David Iben put it well when he said, ‘Volatility is not a risk we care about. What we care about is avoiding the permanent loss of capital.’ So it seems the smart money knows that debt – which is usually involved in bankruptcies – is a very important factor, when you assess how risky a company is. As with many other companies The Chefs’ Warehouse, Inc. (NASDAQ:CHEF) makes use of debt. But should shareholders be worried about its use of debt?
When Is Debt A Problem?
Debt is a tool to help businesses grow, but if a business is incapable of paying off its lenders, then it exists at their mercy. Part and parcel of capitalism is the process of ‘creative destruction’ where failed businesses are mercilessly liquidated by their bankers. However, a more frequent (but still costly) occurrence is where a company must issue shares at bargain-basement prices, permanently diluting shareholders, just to shore up its balance sheet. Having said that, the most common situation is where a company manages its debt reasonably well – and to its own advantage. When we examine debt levels, we first consider both cash and debt levels, together.
What Is Chefs’ Warehouse’s Debt?
You can click the graphic below for the historical numbers, but it shows that as of September 2020 Chefs’ Warehouse had US$387.9m of debt, an increase on US$280.7m, over one year. However, it does have US$208.5m in cash offsetting this, leading to net debt of about US$179.4m.
A Look At Chefs’ Warehouse’s Liabilities
According to the last reported balance sheet, Chefs’ Warehouse had liabilities of US$135.1m due within 12 months, and liabilities of US$518.6m due beyond 12 months. Offsetting these obligations, it had cash of US$208.5m as well as receivables valued at US$121.5m due within 12 months. So its liabilities total US$323.7m more than the combination of its cash and short-term receivables.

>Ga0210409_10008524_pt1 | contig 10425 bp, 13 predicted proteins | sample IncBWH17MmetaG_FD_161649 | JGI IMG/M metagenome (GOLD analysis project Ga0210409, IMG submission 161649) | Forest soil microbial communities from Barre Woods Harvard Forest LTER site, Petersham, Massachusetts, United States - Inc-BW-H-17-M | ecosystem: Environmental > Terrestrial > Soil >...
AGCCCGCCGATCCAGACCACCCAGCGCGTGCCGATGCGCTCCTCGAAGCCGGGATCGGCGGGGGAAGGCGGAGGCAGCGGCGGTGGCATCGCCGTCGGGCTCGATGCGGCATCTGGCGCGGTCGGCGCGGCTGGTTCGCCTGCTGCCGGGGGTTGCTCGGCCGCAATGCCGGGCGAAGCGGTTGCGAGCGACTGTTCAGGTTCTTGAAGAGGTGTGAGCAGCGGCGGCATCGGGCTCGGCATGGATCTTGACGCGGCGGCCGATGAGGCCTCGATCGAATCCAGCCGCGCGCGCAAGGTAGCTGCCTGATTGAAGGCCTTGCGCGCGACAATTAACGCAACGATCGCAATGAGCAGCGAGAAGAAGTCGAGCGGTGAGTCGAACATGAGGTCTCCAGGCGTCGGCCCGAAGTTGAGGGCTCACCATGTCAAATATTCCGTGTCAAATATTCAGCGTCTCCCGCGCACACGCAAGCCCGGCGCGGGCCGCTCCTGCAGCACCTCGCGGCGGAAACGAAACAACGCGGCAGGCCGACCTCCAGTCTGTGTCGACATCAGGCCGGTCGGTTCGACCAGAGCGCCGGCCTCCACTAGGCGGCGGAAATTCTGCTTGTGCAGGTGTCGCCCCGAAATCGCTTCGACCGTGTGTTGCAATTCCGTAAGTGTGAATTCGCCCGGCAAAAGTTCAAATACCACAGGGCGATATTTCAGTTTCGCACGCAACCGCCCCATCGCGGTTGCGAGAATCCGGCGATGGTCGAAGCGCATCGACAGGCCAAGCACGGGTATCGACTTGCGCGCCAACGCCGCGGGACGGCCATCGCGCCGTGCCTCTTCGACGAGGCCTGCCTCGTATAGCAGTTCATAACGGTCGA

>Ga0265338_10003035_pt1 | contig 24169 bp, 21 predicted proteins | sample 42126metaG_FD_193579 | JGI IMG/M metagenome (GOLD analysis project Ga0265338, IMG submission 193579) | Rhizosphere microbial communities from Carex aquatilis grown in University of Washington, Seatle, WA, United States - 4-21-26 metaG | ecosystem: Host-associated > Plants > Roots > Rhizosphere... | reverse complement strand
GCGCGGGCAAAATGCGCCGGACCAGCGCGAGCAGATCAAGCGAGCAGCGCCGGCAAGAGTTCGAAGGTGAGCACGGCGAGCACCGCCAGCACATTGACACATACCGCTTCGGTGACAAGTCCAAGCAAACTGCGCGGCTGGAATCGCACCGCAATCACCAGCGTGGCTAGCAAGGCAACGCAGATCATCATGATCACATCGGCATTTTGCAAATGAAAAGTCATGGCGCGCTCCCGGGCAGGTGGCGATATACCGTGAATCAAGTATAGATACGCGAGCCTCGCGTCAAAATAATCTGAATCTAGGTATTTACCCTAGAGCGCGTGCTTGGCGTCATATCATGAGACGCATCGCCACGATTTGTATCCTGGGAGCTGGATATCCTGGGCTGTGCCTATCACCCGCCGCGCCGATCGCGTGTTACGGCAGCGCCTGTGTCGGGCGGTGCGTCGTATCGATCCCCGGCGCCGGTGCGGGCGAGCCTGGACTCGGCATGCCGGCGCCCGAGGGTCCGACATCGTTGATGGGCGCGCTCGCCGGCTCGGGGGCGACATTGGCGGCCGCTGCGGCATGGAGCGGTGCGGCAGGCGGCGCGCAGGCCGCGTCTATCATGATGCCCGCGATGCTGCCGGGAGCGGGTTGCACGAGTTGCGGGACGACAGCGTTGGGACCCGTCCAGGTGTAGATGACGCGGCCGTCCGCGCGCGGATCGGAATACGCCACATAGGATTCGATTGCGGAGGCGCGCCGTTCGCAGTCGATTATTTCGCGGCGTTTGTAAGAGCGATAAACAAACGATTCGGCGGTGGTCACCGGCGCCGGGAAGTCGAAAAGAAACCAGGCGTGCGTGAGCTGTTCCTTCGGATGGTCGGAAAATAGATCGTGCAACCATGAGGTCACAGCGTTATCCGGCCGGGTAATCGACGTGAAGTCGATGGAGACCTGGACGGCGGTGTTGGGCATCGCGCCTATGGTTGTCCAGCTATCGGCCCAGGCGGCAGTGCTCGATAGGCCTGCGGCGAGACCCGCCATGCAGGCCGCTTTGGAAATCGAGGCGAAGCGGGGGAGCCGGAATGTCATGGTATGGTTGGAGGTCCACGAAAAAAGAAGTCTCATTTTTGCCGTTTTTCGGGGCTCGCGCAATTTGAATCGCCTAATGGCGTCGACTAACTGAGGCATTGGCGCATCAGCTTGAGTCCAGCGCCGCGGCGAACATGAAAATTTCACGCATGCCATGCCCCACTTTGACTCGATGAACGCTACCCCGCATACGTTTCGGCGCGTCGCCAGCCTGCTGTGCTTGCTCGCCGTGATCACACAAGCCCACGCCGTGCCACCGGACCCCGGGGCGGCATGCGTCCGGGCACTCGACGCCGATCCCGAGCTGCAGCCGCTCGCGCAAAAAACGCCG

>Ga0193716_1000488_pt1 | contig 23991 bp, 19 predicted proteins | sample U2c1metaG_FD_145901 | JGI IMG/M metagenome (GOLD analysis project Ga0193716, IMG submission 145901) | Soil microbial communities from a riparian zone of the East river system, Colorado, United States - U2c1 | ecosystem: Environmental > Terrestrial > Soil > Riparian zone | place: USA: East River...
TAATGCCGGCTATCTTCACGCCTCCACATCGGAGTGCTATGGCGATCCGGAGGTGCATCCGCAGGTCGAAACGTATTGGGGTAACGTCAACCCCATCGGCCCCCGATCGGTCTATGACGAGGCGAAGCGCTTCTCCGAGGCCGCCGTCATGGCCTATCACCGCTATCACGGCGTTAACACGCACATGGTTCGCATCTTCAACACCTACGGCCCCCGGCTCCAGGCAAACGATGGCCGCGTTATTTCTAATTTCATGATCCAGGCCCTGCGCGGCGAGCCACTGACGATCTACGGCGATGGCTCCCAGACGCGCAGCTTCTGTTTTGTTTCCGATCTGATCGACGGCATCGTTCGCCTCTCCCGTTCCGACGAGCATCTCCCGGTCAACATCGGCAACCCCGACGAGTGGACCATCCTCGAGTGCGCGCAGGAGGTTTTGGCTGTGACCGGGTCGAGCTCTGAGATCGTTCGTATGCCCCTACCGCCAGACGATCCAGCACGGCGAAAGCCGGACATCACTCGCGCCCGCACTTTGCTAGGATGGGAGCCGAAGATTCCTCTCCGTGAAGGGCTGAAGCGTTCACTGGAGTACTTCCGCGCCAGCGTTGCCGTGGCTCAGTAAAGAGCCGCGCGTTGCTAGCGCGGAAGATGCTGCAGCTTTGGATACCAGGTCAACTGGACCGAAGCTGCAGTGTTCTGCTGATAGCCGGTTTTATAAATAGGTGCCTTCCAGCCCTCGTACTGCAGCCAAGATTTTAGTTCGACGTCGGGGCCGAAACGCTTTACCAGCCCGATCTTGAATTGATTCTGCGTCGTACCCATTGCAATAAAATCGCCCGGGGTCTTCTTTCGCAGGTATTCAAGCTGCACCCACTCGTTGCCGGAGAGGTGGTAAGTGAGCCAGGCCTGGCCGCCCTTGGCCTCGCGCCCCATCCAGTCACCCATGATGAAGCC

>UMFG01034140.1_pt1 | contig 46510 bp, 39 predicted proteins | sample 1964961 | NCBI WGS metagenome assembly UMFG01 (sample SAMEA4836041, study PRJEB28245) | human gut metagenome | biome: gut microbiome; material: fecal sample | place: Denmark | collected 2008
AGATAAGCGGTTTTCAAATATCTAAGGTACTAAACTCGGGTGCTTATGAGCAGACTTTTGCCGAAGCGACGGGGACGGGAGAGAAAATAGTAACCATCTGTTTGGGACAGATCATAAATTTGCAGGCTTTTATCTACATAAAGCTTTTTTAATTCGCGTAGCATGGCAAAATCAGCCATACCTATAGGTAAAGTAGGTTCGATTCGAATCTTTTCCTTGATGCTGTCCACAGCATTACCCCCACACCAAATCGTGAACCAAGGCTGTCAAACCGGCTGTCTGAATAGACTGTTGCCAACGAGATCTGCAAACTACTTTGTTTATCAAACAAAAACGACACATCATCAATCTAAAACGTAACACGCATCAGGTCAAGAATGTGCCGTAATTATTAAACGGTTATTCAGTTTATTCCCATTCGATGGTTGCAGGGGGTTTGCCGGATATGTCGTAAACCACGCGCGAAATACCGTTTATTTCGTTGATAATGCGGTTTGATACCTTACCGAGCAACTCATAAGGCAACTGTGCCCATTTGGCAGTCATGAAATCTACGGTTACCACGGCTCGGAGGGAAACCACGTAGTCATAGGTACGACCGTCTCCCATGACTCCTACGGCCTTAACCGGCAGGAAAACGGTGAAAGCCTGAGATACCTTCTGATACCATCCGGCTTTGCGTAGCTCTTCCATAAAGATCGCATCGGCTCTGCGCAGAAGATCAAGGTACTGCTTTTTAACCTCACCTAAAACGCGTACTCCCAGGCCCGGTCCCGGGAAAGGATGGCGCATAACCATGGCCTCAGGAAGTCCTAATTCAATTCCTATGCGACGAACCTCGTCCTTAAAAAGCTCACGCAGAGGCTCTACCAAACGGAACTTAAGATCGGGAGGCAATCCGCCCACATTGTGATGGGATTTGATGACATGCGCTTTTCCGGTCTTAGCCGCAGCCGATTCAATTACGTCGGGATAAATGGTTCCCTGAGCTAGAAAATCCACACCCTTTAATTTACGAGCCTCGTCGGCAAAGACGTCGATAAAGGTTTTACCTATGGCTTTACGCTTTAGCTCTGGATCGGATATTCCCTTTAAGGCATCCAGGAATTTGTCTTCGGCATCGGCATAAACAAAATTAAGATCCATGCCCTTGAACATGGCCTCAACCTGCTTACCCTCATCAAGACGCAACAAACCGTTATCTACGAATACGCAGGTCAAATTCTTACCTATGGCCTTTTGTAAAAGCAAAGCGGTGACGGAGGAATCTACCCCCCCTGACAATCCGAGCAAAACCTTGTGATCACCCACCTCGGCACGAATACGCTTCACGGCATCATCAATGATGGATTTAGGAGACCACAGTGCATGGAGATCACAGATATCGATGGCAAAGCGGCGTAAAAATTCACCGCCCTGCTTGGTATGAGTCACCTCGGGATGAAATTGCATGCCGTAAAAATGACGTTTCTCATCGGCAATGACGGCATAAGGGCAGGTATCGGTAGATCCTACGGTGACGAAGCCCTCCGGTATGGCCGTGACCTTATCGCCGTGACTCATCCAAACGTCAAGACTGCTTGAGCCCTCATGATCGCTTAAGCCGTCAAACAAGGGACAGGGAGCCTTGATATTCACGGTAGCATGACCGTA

This deficit isn’t so bad because Chefs’ Warehouse is worth US$1.11b, and thus could probably raise enough capital to shore up its balance sheet, if the need arose. But it’s clear that we should definitely closely examine whether it can manage its debt without dilution. When analysing debt levels, the balance sheet is the obvious place to start. But it is future earnings, more than anything, that will determine Chefs’ Warehouse’s ability to maintain a healthy balance sheet going forward. So if you want to see what the professionals think, you might find this free report on analyst profit forecasts to be interesting.
In the last year Chefs’ Warehouse had a loss before interest and tax, and actually shrunk its revenue by 19%, to US$1.3b. That’s not what we would hope to see.
Not only did Chefs’ Warehouse’s revenue slip over the last twelve months, but it also produced negative earnings before interest and tax (EBIT). To be specific the EBIT loss came in at US$20m. When we look at that and recall the liabilities on its balance sheet, relative to cash, it seems unwise to us for the company to have any debt. So we think its balance sheet is a little strained, though not beyond repair. We would feel better if it turned its trailing twelve month loss of US$35m into a profit. So in short it’s a really risky stock. The balance sheet is clearly the area to focus on when you are analysing debt. But ultimately, every company can contain risks that exist outside of the balance sheet. For example, we’ve discovered 3 warning signs for Chefs’ Warehouse (1 can’t be ignored!) that you should be aware of before investing here.
If, after all that, you’re more interested in a fast growing company with a rock-solid balance sheet, then check out our list of net cash growth stocks without delay.
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